2. Polonius´s principles
3. Hamlet´s judgement
The role of Polonius is a comparatively short one, since he is killed in the third act and thus does not appear in the last two acts. And although his death exerts a decisive influence on the further plot of the play, the consequences of his death are not really part of his role, they rather relate to and depend on Ophelia´s and Laertes´s reactions to his being killed. That might explain why many critical studies of Hamlet seem to neglect Polonius or at least are far from giving a full portray of this character. However, it is remarkable that Polonius appears in all the scenes of the second and the third acts and also in the scenes 2 and 3 of the first act. And the fact that his entrances are so frequent indicates a certain importance. So what can be said about this character?
2. Polonius´s principles
Polonius calls himself an `assistant for a state´ [II.ii.168]. And he has indeed the function of a counsellor at the court of Claudius, which is among others shown by his again and again giving Claudius advice concerning Hamlet. Polonius´s first longer speech can be found in act 1, scene 3, when he tells Laertes to keep to certain principles. In fact Polonius tells his son about nine different precepts, which all must be regarded as commonplaces. The most general precept is certainly his demand `to thy own self be true´ [I.iii.78]. Commonplaces and generalizations are obviously important criteria for Polonius´s judgements; he needs them to understand the world that surrounds him and to orientate himself.
When Ophelia tells Polonius about Hamlet´s love for her, he resorts to a generalization in order to convince her of the falseness of Hamlet´s vows: `I do know when the blood burns how prodigal the soul lends the tongue vows´ [I.iii.115-117.]. Furthermore Polonius says that `wanton, wild and usual slips are […] companions noted and most known to youth and liberty´ [II.i.23]. That is why he does not trust his son, but orders his servant to observe Laertes. Another generalization or saying of Polonius´s is: `´Tis much proved that with devotion´s visage and pious action we do sugar o´er the devil himself´ [III.i.49-51.]. `I do know´, `most known´, `much proved´ – in fact Polonius does not know what is going on at court. His common sense seems to have been replaced by commonplaces and proverbs. And general conceptions constitute his knowledge. This reveals a kind of superficiality which can also be noticed by the fact that the outer appearance of people is very important for Polonius: `… the apparel oft proclaims the man´ [I.iii.72]. Moreover he esteems obedience and honour, which are again very general terms. And of course his behaviour towards Claudius and Gertrude shows a lot of obedience and also obsequiousness. On the other hand he is anxious to be considered as a good adviser and he is afraid of his honour and reputation being damaged. The latter is a reason for his unwillingness to support a relationship between Hamlet and his daughter.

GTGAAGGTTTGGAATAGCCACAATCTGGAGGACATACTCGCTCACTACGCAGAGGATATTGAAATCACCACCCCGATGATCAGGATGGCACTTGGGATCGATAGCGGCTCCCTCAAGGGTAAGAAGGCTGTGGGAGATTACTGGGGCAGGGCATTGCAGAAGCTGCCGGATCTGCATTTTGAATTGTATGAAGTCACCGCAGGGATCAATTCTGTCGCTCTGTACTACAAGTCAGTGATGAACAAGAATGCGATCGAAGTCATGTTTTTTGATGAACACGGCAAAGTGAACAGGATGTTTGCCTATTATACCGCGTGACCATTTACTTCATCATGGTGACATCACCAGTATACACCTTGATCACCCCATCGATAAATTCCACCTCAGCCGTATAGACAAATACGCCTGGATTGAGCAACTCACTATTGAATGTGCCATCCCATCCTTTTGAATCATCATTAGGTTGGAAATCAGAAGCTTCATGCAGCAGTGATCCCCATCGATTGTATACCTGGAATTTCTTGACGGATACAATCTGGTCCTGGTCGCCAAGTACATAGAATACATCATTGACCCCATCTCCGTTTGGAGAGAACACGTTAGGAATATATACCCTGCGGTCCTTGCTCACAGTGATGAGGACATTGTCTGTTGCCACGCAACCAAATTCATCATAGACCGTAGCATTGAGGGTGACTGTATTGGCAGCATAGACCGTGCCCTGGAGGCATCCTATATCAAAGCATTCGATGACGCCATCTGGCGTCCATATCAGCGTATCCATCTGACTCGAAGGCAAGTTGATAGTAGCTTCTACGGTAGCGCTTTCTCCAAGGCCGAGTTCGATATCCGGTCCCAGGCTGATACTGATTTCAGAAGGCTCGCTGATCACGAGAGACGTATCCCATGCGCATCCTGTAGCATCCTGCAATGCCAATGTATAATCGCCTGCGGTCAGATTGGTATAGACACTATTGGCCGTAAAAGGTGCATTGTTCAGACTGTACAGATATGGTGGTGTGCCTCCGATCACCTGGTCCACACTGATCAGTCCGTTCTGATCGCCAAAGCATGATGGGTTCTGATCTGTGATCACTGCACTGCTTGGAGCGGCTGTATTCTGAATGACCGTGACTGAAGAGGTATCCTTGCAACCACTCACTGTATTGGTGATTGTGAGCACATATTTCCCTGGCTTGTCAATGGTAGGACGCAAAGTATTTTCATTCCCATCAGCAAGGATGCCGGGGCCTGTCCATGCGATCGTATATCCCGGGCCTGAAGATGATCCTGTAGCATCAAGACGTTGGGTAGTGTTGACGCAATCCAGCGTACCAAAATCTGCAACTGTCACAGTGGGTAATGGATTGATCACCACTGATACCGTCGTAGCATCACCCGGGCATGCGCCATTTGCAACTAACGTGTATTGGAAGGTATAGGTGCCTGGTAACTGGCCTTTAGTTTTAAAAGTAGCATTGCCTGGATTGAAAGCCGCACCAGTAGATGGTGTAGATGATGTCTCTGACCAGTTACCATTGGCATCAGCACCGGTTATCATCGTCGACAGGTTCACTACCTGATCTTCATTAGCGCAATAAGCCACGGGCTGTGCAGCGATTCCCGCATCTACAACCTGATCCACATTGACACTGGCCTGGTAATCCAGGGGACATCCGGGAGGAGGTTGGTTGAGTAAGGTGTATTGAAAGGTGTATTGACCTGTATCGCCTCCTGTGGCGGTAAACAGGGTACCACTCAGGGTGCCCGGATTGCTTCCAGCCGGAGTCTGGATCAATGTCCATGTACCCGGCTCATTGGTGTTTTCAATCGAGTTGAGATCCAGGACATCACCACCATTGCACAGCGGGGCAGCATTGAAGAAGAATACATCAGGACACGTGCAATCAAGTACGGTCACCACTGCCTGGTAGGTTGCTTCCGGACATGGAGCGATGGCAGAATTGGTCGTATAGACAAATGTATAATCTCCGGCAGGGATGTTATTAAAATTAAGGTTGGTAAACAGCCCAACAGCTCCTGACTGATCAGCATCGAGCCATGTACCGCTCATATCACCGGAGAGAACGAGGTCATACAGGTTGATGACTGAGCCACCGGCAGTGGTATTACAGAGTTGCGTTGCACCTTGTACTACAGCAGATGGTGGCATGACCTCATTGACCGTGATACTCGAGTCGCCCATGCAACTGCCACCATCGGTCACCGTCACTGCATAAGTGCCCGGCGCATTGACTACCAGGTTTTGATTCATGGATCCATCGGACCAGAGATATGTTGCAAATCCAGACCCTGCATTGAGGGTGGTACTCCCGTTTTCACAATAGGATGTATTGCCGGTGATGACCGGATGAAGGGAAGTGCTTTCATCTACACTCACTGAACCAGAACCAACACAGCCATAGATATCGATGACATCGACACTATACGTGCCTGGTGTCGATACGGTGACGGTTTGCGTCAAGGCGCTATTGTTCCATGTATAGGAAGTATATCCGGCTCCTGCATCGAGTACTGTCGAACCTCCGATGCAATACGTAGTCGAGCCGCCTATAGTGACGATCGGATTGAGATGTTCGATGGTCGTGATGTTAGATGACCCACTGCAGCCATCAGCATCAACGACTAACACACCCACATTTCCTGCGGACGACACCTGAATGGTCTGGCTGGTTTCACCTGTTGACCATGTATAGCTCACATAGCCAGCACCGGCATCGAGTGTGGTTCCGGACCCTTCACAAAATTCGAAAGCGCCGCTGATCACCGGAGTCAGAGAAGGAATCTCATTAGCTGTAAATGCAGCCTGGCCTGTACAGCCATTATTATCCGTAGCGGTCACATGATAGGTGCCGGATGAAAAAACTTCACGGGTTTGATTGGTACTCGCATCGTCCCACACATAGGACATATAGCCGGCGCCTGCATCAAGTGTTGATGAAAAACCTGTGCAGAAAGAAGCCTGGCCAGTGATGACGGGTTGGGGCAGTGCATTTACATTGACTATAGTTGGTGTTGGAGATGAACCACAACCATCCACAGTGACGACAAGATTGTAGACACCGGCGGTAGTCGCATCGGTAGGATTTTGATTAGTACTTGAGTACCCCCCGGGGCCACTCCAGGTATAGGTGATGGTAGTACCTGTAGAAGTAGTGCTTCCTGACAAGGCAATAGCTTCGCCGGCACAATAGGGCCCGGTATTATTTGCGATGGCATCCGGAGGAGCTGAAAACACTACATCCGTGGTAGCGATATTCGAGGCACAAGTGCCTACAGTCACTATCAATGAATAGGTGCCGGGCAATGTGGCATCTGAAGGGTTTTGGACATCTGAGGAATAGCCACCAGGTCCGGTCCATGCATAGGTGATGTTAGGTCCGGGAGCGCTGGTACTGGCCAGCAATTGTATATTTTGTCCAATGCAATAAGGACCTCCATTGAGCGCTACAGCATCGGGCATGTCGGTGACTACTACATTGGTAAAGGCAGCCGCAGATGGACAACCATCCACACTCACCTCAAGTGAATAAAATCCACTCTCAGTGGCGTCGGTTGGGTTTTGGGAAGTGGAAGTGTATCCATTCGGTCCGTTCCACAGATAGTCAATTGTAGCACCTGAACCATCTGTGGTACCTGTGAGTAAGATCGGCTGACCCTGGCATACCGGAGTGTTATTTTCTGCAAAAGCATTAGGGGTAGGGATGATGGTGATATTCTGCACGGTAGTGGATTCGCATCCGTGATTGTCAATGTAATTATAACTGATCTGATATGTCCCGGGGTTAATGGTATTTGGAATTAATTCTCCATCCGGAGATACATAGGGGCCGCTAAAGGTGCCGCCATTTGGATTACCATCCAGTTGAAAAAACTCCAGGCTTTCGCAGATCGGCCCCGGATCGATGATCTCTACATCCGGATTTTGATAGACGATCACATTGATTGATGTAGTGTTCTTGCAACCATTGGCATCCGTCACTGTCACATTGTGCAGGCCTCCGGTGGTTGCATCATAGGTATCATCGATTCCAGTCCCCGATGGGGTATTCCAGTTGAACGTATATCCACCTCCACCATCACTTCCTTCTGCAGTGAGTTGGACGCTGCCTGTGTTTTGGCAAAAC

But what are the reasons for Polonius´s applying general concepts to everything? Is it only because he has become old and needs now some general patterns to cope with difficult situations? Or does it have its roots in his character?
We can assume that Polonius´s general concepts consist of and derive from the experience he has gained in the course of his life. The significance of his own experience becomes clear, when he says that he `suffered much extremity for love´ [II.ii.192] in his youth. His own experience makes him assume that Hamlet is mad with love. And of course his way of spying on his son reveals a great deal of cunning. In this respect he is not superficial or naïve at all, but very experienced. It is also his experience which makes him act in a way that can by no means be called honest: `Your bait of Falsehood takes this carp of truth´ [II.i.62]. He spies on Laertes as well as on Ophelia; he hides behind curtains; and he obviously lies, when he tells the king and the queen that it was his modesty which caused his objection to a relationship between Hamlet and Ophelia. Therefore it is well-founded that Hamlet accuses Polonius of being not honest [II.ii.178]; and the queen asks him to be less artful [II.ii.97]. As for Polonius´s being suspicious of his children it must not be forgotten that old people are said to mistrust everybody, which of course is also a generalization.
 Uwe Baumann points out that Polonius already worked for Hamlet´s father and that his opportunistic behaviour stands for a corrupt political system which has long since come into being. Cf. Uwe Baumann (1998), Shakespeare und seine Zeit, Klett, Stuttgart, p. 90.
 According to Bert O. States it is `Polonius´s zeal of office that brings everyone down´. Bert O. States, Hamlet and the Concept of Character (1992), The Johns Hopkins University Press, Baltimore, p. 114.